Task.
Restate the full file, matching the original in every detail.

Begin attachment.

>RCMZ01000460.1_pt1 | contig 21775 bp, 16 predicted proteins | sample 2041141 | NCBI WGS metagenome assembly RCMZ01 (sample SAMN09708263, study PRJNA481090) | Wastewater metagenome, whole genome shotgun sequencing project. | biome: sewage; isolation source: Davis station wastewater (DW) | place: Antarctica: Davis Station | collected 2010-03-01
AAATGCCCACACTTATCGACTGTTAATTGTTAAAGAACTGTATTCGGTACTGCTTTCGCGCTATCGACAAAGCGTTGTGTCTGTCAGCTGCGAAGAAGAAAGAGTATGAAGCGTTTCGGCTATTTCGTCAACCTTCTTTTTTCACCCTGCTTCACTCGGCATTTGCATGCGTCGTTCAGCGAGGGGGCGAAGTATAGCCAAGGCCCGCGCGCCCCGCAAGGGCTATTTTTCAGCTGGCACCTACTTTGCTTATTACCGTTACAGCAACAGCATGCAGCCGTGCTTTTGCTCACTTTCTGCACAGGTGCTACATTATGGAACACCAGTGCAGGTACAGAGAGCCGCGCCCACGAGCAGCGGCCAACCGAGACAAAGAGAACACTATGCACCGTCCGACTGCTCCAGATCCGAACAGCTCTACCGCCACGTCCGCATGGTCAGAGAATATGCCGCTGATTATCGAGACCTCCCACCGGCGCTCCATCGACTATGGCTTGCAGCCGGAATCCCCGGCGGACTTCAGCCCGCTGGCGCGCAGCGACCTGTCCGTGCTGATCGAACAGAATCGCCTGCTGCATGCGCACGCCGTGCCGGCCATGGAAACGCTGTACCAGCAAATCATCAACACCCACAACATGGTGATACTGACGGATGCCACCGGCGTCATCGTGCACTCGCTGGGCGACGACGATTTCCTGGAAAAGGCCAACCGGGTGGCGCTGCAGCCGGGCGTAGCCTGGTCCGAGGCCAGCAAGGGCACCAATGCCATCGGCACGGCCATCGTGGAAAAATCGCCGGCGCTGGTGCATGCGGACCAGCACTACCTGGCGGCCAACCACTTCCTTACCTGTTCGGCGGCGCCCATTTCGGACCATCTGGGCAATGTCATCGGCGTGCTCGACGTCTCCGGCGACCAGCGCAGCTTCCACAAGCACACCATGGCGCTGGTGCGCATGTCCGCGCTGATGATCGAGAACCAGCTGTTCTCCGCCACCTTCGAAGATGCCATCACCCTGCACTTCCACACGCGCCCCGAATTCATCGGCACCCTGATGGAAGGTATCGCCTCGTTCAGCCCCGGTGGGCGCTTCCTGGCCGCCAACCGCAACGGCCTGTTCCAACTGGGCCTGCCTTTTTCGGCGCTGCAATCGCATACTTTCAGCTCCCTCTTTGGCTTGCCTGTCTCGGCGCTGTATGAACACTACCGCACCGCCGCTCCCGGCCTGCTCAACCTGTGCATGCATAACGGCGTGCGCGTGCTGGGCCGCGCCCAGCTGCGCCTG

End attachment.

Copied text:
>RCMZ01000460.1_pt1 | contig 21775 bp, 16 predicted proteins | sample 2041141 | NCBI WGS metagenome assembly RCMZ01 (sample SAMN09708263, study PRJNA481090) | Wastewater metagenome, whole genome shotgun sequencing project. | biome: sewage; isolation source: Davis station wastewater (DW) | place: Antarctica: Davis Station | collected 2010-03-01
AAATGCCCACACTTATCGACTGTTAATTGTTAAAGAACTGTATTCGGTACTGCTTTCGCGCTATCGACAAAGCGTTGTGTCTGTCAGCTGCGAAGAAGAAAGAGTATGAAGCGTTTCGGCTATTTCGTCAACCTTCTTTTTTCACCCTGCTTCACTCGGCATTTGCATGCGTCGTTCAGCGAGGGGGCGAAGTATAGCCAAGGCCCGCGCGCCCCGCAAGGGCTATTTTTCAGCTGGCACCTACTTTGCTTATTACCGTTACAGCAACAGCATGCAGCCGTGCTTTTGCTCACTTTCTGCACAGGTGCTACATTATGGAACACCAGTGCAGGTACAGAGAGCCGCGCCCACGAGCAGCGGCCAACCGAGACAAAGAGAACACTATGCACCGTCCGACTGCTCCAGATCCGAACAGCTCTACCGCCACGTCCGCATGGTCAGAGAATATGCCGCTGATTATCGAGACCTCCCACCGGCGCTCCATCGACTATGGCTTGCAGCCGGAATCCCCGGCGGACTTCAGCCCGCTGGCGCGCAGCGACCTGTCCGTGCTGATCGAACAGAATCGCCTGCTGCATGCGCACGCCGTGCCGGCCATGGAAACGCTGTACCAGCAAATCATCAACACCCACAACATGGTGATACTGACGGATGCCACCGGCGTCATCGTGCACTCGCTGGGCGACGACGATTTCCTGGAAAAGGCCAACCGGGTGGCGCTGCAGCCGGGCGTAGCCTGGTCCGAGGCCAGCAAGGGCACCAATGCCATCGGCACGGCCATCGTGGAAAAATCGCCGGCGCTGGTGCATGCGGACCAGCACTACCTGGCGGCCAACCACTTCCTTACCTGTTCGGCGGCGCCCATTTCGGACCATCTGGGCAATGTCATCGGCGTGCTCGACGTCTCCGGCGACCAGCGCAGCTTCCACAAGCACACCATGGCGCTGGTGCGCATGTCCGCGCTGATGATCGAGAACCAGCTGTTCTCCGCCACCTTCGAAGATGCCATCACCCTGCACTTCCACACGCGCCCCGAATTCATCGGCACCCTGATGGAAGGTATCGCCTCGTTCAGCCCCGGTGGGCGCTTCCTGGCCGCCAACCGCAACGGCCTGTTCCAACTGGGCCTGCCTTTTTCGGCGCTGCAATCGCATACTTTCAGCTCCCTCTTTGGCTTGCCTGTCTCGGCGCTGTATGAACACTACCGCACCGCCGCTCCCGGCCTGCTCAACCTGTGCATGCATAACGGCGTGCGCGTGCTGGGCCGCGCCCAGCTGCGCCTG